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The Hand of God: From Waves To Woes

Posted on March 6, 2011 in YKA Editorials


By Shruthi Venukumar:

I am no stranger to miracles. Nor have they ever seemed strange to me. Not the day the slight drizzle swelled into a downpour the precise moment I stepped under the protective shield of my house, as if it had been waiting for me to be out of its way. Not when the microphone had fallen flat in its duty to amplify my voice and thus brought the naturally deep husky quality of my voice to the notice of the organisers of the elocution contest. They handed me an offer for the Sunday sermon job moments later. Not when the five year old me had fallen into the steel bucket immersed with the heating rod and was rescued by the half-blind nanny of my childhood playmate. She was amazingly sure-armed that day for a woman who had battled a bout of arthritic malice the previous night.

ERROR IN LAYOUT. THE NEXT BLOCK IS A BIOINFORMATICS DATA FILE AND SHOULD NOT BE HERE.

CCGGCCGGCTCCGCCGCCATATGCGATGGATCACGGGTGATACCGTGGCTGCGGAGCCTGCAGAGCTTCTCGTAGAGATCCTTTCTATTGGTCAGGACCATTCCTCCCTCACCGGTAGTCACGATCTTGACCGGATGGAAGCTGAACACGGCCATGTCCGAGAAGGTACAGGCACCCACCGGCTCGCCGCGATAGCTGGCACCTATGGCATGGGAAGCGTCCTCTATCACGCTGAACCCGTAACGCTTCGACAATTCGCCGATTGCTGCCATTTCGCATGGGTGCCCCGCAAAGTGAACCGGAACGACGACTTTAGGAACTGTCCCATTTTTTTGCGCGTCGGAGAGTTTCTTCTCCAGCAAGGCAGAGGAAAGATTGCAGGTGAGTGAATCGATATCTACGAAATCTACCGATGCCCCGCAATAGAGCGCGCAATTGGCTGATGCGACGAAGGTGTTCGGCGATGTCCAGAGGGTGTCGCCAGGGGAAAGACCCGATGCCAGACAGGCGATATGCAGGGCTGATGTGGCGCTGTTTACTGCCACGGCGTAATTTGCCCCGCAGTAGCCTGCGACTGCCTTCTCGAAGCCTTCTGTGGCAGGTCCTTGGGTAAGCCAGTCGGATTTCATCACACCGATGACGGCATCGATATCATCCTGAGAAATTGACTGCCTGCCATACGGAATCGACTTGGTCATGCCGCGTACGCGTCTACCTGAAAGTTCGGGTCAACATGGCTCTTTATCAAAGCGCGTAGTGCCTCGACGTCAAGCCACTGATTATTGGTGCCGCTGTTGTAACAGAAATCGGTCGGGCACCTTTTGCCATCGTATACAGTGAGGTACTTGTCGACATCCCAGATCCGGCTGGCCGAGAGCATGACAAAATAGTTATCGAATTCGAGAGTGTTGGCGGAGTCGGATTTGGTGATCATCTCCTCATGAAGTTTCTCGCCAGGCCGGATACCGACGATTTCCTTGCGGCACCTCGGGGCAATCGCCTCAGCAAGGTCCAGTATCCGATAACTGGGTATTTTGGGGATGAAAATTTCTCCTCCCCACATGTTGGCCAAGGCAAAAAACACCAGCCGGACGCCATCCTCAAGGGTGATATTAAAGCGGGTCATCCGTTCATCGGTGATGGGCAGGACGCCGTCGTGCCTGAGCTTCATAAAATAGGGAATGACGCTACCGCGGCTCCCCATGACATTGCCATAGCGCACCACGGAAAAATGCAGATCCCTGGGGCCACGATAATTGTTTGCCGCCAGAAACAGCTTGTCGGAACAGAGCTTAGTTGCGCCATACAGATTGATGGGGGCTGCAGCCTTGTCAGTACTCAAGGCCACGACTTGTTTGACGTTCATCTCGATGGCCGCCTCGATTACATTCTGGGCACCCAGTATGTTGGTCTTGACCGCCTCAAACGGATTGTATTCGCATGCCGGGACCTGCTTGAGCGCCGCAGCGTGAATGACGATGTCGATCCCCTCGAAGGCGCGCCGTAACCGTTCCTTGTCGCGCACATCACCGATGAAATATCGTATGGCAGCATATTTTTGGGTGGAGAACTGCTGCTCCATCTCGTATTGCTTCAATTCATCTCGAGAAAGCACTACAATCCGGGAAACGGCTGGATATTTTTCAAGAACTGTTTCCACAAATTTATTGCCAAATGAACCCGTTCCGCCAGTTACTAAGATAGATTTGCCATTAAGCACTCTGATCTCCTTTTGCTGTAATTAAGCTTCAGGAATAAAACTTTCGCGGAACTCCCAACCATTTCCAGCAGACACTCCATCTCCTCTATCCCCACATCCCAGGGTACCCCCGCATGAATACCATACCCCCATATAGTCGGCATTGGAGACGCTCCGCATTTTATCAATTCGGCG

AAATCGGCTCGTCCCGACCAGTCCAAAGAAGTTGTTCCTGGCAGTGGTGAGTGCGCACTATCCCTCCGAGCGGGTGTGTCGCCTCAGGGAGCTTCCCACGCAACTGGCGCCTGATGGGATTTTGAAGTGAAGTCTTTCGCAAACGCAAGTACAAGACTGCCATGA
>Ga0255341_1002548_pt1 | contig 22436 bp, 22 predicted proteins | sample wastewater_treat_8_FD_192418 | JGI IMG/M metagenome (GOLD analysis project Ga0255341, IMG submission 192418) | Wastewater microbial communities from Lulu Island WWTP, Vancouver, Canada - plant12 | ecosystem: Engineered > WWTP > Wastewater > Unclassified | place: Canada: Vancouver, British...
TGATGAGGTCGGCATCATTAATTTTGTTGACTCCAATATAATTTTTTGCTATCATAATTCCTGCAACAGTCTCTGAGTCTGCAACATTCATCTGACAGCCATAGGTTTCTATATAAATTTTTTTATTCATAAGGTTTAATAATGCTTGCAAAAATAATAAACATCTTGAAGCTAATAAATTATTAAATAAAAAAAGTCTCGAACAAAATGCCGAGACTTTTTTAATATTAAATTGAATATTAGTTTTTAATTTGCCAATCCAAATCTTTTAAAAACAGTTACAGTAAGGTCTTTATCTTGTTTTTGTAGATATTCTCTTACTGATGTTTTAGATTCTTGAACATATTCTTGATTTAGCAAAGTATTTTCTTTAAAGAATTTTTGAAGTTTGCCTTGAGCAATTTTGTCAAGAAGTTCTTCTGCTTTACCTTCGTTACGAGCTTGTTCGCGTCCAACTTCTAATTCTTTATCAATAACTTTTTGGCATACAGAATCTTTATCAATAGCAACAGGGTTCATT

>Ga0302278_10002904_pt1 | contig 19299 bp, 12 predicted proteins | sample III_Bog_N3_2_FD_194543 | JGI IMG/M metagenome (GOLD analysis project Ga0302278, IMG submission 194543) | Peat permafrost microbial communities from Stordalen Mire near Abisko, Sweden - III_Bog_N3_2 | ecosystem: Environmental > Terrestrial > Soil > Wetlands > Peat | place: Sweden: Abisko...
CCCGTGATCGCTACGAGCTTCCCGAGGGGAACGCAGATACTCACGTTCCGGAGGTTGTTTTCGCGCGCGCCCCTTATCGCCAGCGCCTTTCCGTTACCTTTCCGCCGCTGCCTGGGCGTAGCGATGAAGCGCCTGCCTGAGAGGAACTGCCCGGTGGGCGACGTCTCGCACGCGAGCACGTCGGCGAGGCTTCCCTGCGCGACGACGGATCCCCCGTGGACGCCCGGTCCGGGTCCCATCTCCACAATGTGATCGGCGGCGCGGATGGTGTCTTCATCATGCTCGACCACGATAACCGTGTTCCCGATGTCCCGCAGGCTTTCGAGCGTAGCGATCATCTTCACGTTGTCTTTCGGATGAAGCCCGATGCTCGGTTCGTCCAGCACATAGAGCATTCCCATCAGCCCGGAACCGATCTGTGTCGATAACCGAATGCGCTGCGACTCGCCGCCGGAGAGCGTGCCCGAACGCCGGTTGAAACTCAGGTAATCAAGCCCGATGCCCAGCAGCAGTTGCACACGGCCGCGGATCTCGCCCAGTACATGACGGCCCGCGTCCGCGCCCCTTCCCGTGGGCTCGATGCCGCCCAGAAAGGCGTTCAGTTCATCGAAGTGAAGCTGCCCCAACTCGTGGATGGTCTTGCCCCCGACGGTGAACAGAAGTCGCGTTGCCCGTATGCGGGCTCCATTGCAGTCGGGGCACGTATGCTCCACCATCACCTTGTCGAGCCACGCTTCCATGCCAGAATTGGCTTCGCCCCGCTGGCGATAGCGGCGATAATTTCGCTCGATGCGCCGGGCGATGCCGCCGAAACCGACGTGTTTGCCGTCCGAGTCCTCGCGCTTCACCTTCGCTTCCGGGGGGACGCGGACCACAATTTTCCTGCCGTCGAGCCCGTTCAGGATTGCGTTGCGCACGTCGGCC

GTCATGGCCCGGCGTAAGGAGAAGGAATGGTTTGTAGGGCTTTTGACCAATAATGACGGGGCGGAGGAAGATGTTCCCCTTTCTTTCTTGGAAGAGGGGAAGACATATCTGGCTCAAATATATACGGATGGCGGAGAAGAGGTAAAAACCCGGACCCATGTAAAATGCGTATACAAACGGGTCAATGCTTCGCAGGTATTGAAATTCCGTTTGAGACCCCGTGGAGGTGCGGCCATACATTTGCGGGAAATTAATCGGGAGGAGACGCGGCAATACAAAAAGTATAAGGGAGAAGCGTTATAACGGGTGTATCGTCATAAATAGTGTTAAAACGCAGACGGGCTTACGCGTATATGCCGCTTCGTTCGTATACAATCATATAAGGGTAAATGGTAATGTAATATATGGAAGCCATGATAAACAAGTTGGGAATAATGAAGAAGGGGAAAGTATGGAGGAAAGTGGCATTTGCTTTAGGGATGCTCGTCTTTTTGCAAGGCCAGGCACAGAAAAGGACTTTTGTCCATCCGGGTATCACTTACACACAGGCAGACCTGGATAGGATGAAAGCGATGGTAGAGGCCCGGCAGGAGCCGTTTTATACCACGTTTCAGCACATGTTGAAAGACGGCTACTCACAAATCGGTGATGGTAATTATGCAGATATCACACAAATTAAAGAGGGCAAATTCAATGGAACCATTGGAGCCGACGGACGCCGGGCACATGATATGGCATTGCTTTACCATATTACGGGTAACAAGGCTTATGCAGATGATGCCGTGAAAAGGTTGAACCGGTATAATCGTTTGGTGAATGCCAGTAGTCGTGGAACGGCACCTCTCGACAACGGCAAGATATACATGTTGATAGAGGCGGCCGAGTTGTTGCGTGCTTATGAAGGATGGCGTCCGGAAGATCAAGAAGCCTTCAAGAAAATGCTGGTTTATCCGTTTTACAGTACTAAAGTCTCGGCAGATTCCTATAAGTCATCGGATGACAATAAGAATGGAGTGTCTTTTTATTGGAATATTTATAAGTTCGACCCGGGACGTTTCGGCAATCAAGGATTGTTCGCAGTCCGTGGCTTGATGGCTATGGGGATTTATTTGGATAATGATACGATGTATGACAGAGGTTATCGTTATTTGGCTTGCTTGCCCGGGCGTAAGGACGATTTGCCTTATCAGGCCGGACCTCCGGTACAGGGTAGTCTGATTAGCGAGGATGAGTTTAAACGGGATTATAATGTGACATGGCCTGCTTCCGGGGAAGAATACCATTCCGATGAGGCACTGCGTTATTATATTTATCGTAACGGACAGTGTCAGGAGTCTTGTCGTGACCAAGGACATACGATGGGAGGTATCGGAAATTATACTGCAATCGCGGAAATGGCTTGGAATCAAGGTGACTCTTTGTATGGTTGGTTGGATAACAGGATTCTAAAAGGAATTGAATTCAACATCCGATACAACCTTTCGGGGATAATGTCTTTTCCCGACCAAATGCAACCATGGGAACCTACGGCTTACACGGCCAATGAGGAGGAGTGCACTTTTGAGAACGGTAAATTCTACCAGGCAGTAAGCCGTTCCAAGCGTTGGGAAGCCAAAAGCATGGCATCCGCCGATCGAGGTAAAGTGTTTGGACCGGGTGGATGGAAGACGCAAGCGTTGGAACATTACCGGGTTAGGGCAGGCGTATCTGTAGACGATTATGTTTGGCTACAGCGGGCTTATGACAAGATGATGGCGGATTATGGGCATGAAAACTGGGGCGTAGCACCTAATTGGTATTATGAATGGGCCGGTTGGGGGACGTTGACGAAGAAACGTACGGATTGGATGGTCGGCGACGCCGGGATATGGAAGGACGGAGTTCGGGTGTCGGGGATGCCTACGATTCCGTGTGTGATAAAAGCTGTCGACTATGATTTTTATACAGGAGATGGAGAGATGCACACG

As a child born to believers in faith, it was not unnatural for me to follow in the laid footsteps with hands joined in supplication. Contrary to popular contention, my indulgence in science in the later years only built solid storeys upon this faith. Einstein’s words “Everyone who is seriously involved in the pursuit of science becomes convinced that a spirit is manifest in the laws of the Universe – a spirit vastly superior to that of man and one in the face of which we with our modest powers must feel humble.” resonated in my being like a talisman. Both the scientific community and the plaza of laymen believe that everything began with the Big Bang. But what set the ball rolling? Who scooped so much energy and matter into the hot snowball that formed the kernels in our Universe? We might never explore the full expanse of the Universe. Does it have framework limits? If yes, where lies the doorstep, and where lies the backyard? What lies beyond the haven? Heaven and hell will remain more than just fairytale fantasies or mythical mentions till the time these questions unfold before us on a notepad bound by strands of logic. Indeed, the unanswered, seemingly untouchable questions shaped my reverence for the Almighty.